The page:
Theaterrat I remember the homeless people at the Oriental in 1995/96. I had plans to stay there also but I was only 15 and stopped atempting to get in after seeing people in there through the front gate, whoever it was certainly showed themselves to stop a few stupid teens from trying to break in. Well I remember climbing up the old fire escape staircase on the outside of the building which probably had 3 screws left to hold it up, the whole thing shifted with your weight from side to side. On the opposite side, and I asume this is where you enetred the building? There was a burntdown/abandoned 3 family house next door this is where I stayed, from the 3rd floor window I caught sights of the back and side of the theater and looked for some entrance swearing I’d come back and get in someday. I really envy you, to see all the history in that building that was even hidden when it was open Amazing! I too was there to use the bathroom at Marshalls 5 years ago and although I can’t remember too much of the inside from when I was 11ish and saw Hocus Pocus there, it does seem as if some things are intact above the first floor, the walls, the staircase, probably just not worth the money to tear everything down. (Unlike the theater on 18th ave between 64th +63rd which must be completely gutted, I’ve been through the first floor stores and the second floor doctors office.)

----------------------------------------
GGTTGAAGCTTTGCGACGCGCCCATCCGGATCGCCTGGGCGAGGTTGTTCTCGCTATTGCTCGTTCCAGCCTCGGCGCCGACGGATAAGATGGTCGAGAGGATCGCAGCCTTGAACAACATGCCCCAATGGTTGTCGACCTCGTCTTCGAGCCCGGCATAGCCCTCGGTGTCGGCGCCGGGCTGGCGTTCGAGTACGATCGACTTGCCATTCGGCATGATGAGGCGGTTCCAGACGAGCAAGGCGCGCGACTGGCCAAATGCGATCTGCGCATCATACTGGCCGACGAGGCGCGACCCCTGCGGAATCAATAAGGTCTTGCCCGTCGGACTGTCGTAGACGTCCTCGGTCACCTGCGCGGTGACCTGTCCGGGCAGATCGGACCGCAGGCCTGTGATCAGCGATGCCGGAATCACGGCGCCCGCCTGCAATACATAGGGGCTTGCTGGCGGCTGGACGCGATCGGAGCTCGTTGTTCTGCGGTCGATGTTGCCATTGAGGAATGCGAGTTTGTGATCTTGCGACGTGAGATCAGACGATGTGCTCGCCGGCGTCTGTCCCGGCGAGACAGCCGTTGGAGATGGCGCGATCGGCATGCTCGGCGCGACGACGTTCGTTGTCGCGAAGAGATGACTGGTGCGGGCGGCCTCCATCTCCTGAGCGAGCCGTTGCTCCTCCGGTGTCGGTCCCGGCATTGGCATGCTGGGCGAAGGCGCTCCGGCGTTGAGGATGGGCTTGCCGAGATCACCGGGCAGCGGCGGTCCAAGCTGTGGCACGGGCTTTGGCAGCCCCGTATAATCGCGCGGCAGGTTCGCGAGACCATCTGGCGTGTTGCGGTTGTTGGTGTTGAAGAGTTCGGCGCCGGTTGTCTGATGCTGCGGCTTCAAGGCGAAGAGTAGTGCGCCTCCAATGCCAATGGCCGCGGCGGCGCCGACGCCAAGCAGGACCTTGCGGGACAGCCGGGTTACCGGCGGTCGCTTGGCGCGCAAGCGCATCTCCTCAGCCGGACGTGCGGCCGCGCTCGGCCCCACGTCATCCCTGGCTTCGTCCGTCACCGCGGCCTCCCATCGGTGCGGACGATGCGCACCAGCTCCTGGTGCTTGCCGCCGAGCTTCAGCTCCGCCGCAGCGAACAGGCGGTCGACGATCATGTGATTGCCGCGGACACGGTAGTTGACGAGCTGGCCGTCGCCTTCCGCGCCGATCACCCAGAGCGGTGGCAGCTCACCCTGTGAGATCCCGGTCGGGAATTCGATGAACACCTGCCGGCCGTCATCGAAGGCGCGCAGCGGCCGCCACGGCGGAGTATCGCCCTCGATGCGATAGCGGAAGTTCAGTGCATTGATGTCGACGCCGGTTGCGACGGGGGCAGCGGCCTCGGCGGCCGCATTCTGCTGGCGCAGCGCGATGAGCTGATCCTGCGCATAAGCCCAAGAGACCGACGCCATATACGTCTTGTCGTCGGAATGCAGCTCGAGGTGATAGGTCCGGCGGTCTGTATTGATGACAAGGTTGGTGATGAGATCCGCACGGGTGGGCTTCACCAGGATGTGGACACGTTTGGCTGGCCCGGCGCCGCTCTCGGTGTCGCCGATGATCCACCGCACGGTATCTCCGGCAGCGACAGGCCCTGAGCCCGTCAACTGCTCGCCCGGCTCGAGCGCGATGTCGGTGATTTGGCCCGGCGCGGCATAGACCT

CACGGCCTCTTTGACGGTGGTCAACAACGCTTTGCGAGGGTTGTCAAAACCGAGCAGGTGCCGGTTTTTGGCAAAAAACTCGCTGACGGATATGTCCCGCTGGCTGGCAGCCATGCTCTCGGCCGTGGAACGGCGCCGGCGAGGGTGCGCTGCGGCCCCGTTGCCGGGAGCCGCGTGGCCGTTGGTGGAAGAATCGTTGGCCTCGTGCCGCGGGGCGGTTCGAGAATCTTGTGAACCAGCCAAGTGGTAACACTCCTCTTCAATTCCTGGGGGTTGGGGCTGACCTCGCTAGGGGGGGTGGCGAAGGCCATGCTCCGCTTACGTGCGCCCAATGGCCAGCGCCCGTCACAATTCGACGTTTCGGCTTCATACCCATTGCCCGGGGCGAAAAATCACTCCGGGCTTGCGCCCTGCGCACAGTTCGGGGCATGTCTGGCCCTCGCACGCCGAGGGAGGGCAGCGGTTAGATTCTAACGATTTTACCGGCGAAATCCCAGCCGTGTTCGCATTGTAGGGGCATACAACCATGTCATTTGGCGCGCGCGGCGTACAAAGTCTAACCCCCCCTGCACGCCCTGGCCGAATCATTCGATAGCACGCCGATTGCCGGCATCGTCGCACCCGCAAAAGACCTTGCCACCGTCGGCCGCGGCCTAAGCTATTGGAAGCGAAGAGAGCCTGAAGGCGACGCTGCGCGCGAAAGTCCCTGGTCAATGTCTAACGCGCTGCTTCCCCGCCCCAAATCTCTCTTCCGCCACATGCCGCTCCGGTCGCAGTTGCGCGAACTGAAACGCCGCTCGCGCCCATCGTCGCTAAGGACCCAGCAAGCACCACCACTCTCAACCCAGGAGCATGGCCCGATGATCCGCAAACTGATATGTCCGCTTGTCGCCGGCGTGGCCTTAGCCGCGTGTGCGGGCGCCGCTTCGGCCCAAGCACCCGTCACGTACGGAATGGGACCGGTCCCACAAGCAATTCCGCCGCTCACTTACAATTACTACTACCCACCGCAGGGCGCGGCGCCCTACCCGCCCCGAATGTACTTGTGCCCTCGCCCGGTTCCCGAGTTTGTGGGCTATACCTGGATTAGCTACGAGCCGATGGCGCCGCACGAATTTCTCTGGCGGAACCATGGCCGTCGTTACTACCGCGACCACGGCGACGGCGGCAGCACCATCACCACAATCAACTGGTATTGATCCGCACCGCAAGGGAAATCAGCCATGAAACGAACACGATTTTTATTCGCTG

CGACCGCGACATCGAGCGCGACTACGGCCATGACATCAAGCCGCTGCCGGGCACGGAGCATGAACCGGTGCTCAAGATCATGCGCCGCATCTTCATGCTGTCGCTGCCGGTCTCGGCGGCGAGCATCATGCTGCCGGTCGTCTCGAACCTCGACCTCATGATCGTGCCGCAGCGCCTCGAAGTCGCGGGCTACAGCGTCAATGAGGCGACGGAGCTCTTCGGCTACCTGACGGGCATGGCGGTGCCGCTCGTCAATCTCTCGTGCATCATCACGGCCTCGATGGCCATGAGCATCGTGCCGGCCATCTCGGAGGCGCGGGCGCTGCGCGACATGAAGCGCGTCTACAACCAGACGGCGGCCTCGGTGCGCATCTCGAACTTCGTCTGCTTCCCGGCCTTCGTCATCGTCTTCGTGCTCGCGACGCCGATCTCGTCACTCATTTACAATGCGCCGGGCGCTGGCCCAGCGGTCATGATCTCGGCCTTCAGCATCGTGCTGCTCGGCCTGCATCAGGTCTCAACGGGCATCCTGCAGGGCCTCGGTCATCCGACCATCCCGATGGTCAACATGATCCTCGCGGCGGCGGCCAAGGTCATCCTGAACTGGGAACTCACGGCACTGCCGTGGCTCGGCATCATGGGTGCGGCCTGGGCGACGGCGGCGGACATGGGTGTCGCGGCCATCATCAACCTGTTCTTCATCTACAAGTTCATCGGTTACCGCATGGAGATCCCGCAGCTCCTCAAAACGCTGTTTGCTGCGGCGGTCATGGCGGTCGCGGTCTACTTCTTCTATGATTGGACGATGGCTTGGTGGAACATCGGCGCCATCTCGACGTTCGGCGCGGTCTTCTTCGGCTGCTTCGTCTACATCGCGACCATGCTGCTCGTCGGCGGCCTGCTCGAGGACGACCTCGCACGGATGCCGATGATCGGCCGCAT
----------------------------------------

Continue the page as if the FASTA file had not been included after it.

Maybe one day someone will realize how completely obsured it is to be using such a beautiful landmark as a one floor department store and turn it back into a theater, even though it would be very different apperance wise the structure of the building, the floor plans basically would still be the same. Maybe hang some original pictures in the lobby WoW!

racerx85
racerx85 on June 14, 2005 at 5:02 am

Theaterat
Believe it or not, I thought of you when I read that story of the Flying Phone. I’m sorry to say it, but the more he shows his face, the less respect I have for him. Eventhough I want to see Cinderella Man just for the performance, he’s really making it difficult for me to be in his corner so to speak

Theaterat
Theaterat on June 14, 2005 at 3:27 am

Tommy X (if you are still out there)…Russell Crowe is at it again! Saw him on Letterman a few days after the “cell phone” incident, and I hate to say it but he came accross as a jerk! Great actor- to be sure, but every other word he says is “ya know”! Also “Cinderella Man” is a fairly good movie even though most critics panned it.

Theaterat
Theaterat on May 19, 2005 at 6:12 am

Larry c…. Excellent!